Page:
Property taxes typically are based solely on assessed Property Value, however a year round resident making 30-40K a year can't afford property worth several hundred thousand dollars or more with the taxes attached to it. When your neighbor builds a million dollar home next door to your small cabin in the woods, your property values increase to a point the taxes on them become confiscatory and you can lose your home. Need to have a circuit breaker for property taxes based on some other variable(s) such as family income, provided the person(s) on that property are year-round residents actually living & working there in community too. I'm sure this isn't the first time this idea has been heard.
                              That makes no sense. If your house is much smaller than that million dollar one, it will never be valued the same.

                              The value of the land might go up a little, but that is only a small portion of the overall value - the majority of it is the building and that won't be worth more just because there is a large one near it.

                              Originally posted by saabrian View Post
                              I have no objection to the dorm idea. Every little bit helps. It's great for certain groups - primarily younger and single. But is it going to be that appealing for a parent or couple with kids? Every little bit helps. But I am skeptical this is going to make much of a difference generally. Maybe in specific places.

                              "It's not fun but..." is not really a great marketing ploy. It pretty much guarantees that dorms are going to be viewed as temporary and of last resort. That does not really bode well for its longer term impact. I assume we want people to move to the Adks for work... and stay there!
                              They don't have to be dorms as most think of them. Someone could build what basically would look like a 1950's motel (the individual cabins clustered in one area, just having enough to be a full time living vs. a place to stay travelling) and rent or sell those out.

                              They would be smaller than most "regular" houses, thus cheaper to build and maintain, and being a group in one spot they would have lower taxes (less land with each)

                              Originally posted by billconner View Post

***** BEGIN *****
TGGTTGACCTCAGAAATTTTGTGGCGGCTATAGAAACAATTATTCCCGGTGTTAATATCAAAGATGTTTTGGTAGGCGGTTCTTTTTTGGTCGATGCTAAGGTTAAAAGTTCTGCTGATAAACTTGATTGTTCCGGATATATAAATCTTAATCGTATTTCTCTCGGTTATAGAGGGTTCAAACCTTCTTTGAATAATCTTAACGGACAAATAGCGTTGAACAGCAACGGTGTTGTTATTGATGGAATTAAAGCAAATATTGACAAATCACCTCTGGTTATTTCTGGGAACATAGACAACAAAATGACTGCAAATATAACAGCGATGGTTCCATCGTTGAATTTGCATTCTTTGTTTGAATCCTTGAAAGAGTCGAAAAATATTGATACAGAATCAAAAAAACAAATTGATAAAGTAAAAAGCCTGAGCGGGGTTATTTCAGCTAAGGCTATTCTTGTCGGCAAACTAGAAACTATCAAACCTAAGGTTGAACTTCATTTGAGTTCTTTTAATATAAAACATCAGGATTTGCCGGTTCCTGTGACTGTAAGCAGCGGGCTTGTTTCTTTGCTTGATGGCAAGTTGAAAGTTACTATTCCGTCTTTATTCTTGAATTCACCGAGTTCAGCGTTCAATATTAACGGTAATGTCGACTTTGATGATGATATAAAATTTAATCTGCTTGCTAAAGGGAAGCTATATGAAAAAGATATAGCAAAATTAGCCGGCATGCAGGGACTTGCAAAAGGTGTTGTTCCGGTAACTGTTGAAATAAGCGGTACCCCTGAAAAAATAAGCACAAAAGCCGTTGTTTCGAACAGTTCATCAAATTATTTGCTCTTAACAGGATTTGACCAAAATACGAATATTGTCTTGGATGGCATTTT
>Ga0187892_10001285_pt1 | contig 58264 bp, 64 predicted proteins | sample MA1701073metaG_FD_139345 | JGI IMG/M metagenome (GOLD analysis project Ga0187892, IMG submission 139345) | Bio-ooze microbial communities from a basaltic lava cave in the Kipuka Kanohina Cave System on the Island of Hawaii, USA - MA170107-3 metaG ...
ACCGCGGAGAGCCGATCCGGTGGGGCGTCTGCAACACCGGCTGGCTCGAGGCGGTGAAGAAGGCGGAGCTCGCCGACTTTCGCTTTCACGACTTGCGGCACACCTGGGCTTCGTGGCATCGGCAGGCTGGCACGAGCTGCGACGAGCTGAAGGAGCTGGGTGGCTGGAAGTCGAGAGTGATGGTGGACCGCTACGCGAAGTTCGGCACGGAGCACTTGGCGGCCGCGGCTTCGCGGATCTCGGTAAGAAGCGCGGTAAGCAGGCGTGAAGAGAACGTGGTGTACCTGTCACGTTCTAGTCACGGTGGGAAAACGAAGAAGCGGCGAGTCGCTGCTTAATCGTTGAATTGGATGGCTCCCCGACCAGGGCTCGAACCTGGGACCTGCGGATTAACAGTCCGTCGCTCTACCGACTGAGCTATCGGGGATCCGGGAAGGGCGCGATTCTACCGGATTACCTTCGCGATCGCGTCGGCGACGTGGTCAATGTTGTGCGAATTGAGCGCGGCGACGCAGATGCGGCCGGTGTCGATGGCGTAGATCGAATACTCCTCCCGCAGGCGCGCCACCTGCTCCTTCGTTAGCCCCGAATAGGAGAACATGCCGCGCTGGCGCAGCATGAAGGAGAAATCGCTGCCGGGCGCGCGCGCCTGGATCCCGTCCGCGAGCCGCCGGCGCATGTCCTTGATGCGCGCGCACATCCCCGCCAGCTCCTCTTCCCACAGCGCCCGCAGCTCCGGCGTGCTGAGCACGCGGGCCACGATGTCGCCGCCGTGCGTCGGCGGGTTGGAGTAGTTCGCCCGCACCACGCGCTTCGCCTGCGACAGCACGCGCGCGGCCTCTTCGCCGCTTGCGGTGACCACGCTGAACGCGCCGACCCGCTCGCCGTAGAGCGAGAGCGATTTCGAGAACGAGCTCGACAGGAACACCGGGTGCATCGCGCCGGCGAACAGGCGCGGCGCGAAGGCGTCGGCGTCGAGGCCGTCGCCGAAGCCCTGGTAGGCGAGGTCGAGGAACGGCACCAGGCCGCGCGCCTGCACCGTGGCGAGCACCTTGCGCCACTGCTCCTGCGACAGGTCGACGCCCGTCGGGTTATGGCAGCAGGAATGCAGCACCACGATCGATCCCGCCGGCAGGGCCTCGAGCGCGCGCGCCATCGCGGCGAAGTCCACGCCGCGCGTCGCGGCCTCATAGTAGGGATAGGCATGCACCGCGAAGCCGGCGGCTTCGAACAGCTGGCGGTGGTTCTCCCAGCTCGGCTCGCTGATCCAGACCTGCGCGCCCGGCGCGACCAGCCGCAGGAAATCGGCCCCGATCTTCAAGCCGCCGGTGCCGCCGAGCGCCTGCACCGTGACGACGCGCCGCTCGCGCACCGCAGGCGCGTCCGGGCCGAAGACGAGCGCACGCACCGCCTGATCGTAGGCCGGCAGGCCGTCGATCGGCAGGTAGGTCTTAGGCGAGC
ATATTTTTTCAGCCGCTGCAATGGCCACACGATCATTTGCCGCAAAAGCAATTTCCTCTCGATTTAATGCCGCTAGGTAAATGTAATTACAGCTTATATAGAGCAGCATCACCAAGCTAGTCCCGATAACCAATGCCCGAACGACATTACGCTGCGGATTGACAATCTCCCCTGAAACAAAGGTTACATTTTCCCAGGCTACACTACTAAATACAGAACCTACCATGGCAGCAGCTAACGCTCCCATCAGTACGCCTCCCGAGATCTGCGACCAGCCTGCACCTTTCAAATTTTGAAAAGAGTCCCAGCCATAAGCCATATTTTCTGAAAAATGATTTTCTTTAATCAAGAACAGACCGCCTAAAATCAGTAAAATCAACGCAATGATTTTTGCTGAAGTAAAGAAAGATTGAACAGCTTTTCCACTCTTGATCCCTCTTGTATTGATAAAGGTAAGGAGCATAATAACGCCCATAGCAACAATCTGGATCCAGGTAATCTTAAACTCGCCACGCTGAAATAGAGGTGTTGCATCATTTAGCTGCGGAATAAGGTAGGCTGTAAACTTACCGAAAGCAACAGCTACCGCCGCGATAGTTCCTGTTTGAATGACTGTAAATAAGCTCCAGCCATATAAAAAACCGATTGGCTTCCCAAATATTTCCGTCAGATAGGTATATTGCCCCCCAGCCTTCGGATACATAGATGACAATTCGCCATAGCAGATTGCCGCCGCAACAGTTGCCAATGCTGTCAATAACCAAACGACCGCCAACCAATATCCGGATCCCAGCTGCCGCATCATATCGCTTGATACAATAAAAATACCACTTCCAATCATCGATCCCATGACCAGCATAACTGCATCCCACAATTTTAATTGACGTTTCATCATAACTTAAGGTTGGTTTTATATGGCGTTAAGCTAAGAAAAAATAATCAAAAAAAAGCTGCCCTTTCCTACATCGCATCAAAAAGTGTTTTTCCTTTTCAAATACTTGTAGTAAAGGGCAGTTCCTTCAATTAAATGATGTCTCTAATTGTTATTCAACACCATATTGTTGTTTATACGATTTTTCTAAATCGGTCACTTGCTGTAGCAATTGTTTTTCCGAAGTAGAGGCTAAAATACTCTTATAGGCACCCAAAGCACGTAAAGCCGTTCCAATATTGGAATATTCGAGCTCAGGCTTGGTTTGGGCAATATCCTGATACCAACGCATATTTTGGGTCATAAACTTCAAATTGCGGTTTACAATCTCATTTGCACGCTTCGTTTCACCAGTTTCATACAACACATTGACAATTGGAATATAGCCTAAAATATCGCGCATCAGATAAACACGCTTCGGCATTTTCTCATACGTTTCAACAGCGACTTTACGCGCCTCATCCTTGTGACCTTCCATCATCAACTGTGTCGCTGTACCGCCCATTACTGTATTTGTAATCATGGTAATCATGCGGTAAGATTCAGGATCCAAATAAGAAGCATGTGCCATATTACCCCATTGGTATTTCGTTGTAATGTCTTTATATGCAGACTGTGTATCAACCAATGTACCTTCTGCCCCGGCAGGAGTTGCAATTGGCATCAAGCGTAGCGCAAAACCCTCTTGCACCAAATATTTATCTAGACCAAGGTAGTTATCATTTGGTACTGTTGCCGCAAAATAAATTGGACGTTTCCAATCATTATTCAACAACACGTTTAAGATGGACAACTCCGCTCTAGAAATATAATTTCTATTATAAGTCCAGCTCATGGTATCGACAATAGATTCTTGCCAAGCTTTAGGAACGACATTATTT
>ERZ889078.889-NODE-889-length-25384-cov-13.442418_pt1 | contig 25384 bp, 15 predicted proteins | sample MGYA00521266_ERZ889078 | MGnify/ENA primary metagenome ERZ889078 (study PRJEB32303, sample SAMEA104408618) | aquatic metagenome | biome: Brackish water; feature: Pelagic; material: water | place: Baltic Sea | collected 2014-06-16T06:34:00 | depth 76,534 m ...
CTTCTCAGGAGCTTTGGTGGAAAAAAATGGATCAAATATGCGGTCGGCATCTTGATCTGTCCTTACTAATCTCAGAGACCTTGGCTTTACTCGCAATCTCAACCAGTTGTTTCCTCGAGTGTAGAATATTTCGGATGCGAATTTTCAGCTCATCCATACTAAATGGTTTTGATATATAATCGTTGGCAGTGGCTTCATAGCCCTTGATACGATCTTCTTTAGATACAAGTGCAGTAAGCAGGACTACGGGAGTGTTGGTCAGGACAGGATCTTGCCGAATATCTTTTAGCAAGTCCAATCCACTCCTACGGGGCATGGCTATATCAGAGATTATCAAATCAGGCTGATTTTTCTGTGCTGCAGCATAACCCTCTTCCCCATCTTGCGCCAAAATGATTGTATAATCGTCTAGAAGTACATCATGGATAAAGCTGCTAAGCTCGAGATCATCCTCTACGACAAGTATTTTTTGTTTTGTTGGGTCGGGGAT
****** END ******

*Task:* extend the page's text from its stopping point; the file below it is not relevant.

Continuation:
Not to mention heating in addition to gasoline. I use to get oil bills around $400. Last week's was over $1000. Don't think dorms work for a family of 4 but like the Star program thoughts.
                              Originally posted by montcalm View Post
                              Fuel oil is a concern. We need to get off that stuff although I?m sure a number of people in the region are invested in this and the alternatives are not cheap.
                              It is expensive at the moment - doesn't mean it will stay that way. Luckily, this is the time of year most are using little (if any - only those who also heat water with it would) anyway, so that gives it time to readjust before the next heating season.

                              There are also ways to save on that - in fact, we had prepaid for ours last year and thus even if we were still getting that delivered today (not needing it now) it would have been only $2.82, no matter what the "market" price was! Quite a break from the current pricing, and it was never higher than that all year since last fall (and, had the actual price gone lower, it would adjust that way as well, so you aren't stuck with a high price).
                              Probably not all companies offer that, but certainly worth checking around to see if one in your area does.

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                              • #30
                                Originally posted by BillyGr View Post
                                That makes no sense. If your house is much smaller than that million dollar one, it will never be valued the same.

                                The value of the land might go up a little, but that is only a small portion of the overall value - the majority of it is the building and that won't be worth more just because there is a large one near it.
                                Of course the total taxes go up. A dump surrounded by expensive real estate is worth more. Assessed value should relate to market value. They're called million dollar tear downs.